Guide to transport in China

Posted by on January 17, 2013

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Who said that a travel blog should only focus on tropical islands and luxury hotels? What travelers care most is to have all the necessary information in order to enjoy their trip. There is no better info than the transport guide to the most populated country in the world. The public transport system in China is quite efficient but it can be difficult to understand at first glance. I provide you with some advice from my own experience in China:

China Transport

China Transport

In Shanghai and Beijing several metro lines cross the city in all directions. It ‘s definitely the most easy means to avoid being stuck in rush hour traffic even if the trains are often crowded. The ticket the price of which varies depending on the stations covered is very cheap and only costs a few tenths of a euro. There are vending machines at each station where you have to select the point of departure and arrival (fortunately in English) and enter the amount. Be prepared to fight for your place on the car.

Hongkong Central Station

Hongkong Central Station

The taxi is a good way to get around town but at peak times it can become impossible to find a free one. Always get yourself a sheet with the address of the hotel, restaurant or museum written in ideograms otherwise you could not ever get there. In China it is mandatory to use the metro but sometimes someone will try to get smart and offer rates of the “ad hoc” to rip off a few euro. The cost is very low.

Shanghai Bicycles

Shanghai Bicycles

One can not miss experiencing the thrill of a ride in a rickshaw. To be suddenly immersed in a stream of bicycles, electric scooters, tricycles and wagons carrying and whizzing around the streets flush with the car and the bus is somewhat scary. A chaos of wheels and pedals that somehow goes without too much trouble.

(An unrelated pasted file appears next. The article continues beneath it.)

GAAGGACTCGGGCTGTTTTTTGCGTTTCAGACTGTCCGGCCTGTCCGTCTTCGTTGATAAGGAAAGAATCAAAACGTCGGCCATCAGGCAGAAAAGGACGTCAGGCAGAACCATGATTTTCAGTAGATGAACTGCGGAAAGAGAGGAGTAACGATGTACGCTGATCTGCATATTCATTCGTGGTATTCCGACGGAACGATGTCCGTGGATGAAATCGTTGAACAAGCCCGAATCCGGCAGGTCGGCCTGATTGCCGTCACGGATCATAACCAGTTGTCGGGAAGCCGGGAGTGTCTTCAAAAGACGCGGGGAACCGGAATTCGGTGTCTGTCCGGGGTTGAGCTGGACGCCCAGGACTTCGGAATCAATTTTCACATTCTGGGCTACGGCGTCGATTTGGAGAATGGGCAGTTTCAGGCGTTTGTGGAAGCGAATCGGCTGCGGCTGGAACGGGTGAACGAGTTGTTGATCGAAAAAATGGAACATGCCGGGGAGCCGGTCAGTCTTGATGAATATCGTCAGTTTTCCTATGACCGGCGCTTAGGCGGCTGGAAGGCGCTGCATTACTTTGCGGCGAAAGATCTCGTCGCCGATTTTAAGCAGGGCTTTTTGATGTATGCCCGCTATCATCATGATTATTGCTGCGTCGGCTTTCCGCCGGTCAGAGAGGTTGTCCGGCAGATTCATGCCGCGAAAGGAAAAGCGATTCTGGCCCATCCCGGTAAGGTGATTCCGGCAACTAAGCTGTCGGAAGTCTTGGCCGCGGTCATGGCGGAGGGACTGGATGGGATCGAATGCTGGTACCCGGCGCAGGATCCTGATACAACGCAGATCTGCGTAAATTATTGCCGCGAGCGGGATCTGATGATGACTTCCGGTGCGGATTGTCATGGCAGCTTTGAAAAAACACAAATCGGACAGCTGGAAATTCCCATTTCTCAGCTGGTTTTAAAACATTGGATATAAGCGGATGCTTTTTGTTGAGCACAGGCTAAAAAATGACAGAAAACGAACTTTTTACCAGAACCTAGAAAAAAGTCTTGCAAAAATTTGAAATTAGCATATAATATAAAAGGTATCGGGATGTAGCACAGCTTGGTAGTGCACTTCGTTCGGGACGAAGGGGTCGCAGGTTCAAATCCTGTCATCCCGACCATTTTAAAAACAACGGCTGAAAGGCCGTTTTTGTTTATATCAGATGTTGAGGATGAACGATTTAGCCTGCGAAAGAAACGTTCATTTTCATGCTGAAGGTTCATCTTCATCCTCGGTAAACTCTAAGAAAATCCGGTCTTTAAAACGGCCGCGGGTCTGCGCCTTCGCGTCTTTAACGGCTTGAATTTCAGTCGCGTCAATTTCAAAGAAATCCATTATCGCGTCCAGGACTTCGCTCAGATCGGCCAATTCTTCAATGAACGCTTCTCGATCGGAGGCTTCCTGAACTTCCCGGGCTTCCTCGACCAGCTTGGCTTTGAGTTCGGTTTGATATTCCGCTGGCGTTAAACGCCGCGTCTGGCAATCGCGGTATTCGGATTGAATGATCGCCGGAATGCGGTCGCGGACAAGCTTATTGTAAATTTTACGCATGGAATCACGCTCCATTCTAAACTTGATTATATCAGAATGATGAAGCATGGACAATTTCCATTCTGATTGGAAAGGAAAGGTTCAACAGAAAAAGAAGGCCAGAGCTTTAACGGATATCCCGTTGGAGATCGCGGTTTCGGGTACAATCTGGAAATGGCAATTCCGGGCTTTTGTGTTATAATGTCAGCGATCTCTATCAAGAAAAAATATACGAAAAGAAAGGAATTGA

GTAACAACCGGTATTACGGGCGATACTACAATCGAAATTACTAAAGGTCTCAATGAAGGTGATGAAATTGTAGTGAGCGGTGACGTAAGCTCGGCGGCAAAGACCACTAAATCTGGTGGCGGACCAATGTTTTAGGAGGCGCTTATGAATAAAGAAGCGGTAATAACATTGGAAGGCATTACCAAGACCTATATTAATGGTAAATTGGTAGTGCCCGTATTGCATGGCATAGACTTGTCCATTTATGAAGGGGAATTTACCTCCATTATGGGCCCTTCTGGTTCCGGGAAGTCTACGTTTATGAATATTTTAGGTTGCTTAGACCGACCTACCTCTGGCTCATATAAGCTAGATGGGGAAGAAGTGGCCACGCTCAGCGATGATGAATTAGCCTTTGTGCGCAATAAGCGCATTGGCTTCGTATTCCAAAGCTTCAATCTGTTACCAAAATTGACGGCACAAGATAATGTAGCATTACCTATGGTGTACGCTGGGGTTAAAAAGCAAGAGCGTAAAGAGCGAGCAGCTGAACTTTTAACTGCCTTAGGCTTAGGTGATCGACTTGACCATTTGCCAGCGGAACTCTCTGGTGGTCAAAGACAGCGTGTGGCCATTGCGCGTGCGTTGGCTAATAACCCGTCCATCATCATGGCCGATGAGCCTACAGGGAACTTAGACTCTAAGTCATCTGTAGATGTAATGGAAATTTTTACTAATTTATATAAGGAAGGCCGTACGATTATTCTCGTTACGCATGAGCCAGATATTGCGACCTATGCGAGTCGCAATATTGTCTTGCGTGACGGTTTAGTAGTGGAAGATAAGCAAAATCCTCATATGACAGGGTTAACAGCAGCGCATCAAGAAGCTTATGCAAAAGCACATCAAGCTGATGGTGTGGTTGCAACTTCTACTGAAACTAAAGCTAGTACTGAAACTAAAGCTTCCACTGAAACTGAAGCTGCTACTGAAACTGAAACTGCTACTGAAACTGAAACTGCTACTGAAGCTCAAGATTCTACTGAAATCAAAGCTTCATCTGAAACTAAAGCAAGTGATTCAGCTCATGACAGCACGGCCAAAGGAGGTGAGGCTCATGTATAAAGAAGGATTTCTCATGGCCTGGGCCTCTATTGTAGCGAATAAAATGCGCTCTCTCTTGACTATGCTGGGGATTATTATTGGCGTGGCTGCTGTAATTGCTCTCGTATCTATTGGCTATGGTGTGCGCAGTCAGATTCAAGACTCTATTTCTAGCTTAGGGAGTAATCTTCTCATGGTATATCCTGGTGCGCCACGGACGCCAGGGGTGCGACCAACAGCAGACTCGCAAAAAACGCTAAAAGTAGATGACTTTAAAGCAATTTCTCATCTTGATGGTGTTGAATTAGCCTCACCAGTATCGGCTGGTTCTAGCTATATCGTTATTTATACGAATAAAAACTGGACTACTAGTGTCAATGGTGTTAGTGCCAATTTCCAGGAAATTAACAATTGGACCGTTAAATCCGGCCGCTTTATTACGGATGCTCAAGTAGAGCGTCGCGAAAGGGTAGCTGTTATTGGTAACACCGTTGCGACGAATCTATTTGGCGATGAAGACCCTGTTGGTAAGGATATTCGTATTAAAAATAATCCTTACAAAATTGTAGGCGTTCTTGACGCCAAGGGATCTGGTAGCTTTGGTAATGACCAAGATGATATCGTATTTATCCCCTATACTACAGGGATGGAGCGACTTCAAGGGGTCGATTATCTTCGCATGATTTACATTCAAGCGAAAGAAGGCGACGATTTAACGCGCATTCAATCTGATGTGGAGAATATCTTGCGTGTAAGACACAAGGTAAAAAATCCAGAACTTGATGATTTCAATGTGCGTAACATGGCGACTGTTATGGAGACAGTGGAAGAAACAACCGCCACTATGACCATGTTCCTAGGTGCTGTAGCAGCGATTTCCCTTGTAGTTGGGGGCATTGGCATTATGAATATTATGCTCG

High Speed Train

High Speed Train

China is crossed by a network of efficient high-speed trains. It’s a perfect means of transport. The trains are modern and clean and allow you to see the views of the Chinese countryside at 300 km/h. The difficulty lies in obtaining the tickets. They must be booked well in advance so you have to go to a station two or three days before and wait for at least 30 minutes and hope to find a spot: the system provides that the inhabitants of the city take precedence. As foreigners can not buy tickets online but you have to go to force the doors with the passport. If you do not speak the local language  things get complicated because communicating with employees is virtually impossible. We had the good fortune to have a Chinese friend who helped us in these situations but more than once we had to change our plans because the trains were fully-booked.

Hong Kong Buses

Hong Kong Buses

Bus

Bus

The bus is an experience a little off-limits to foreign tourists. If the system to book trains is cryptic, one for the bus is even more and does not always guarantee more places available. However it has its own charm. The prices are about half those of the trains but the times are increasing.

Chungking Train Station

Chungking Train Station

Given the vast distances to be covered, the air is often the fastest way. At least in theory because often they end up being hours late. Here the booking system is simple. Chinese companies have websites in English which, however, applies a higher rate or rather the rate is increased for those without a Chinese credit card. If you do not have any local friend you’ll have to pay a little more but prices are still acceptable. The advantage is that it allows the aircraft to plan ahead to avoid travel and exhausting queues.

China photos: Alexnadr Kamensky, James Sebright, JW Amsterdam, Lei Guo, Steve Forbes, bernard_in_va, Lou_in_China.

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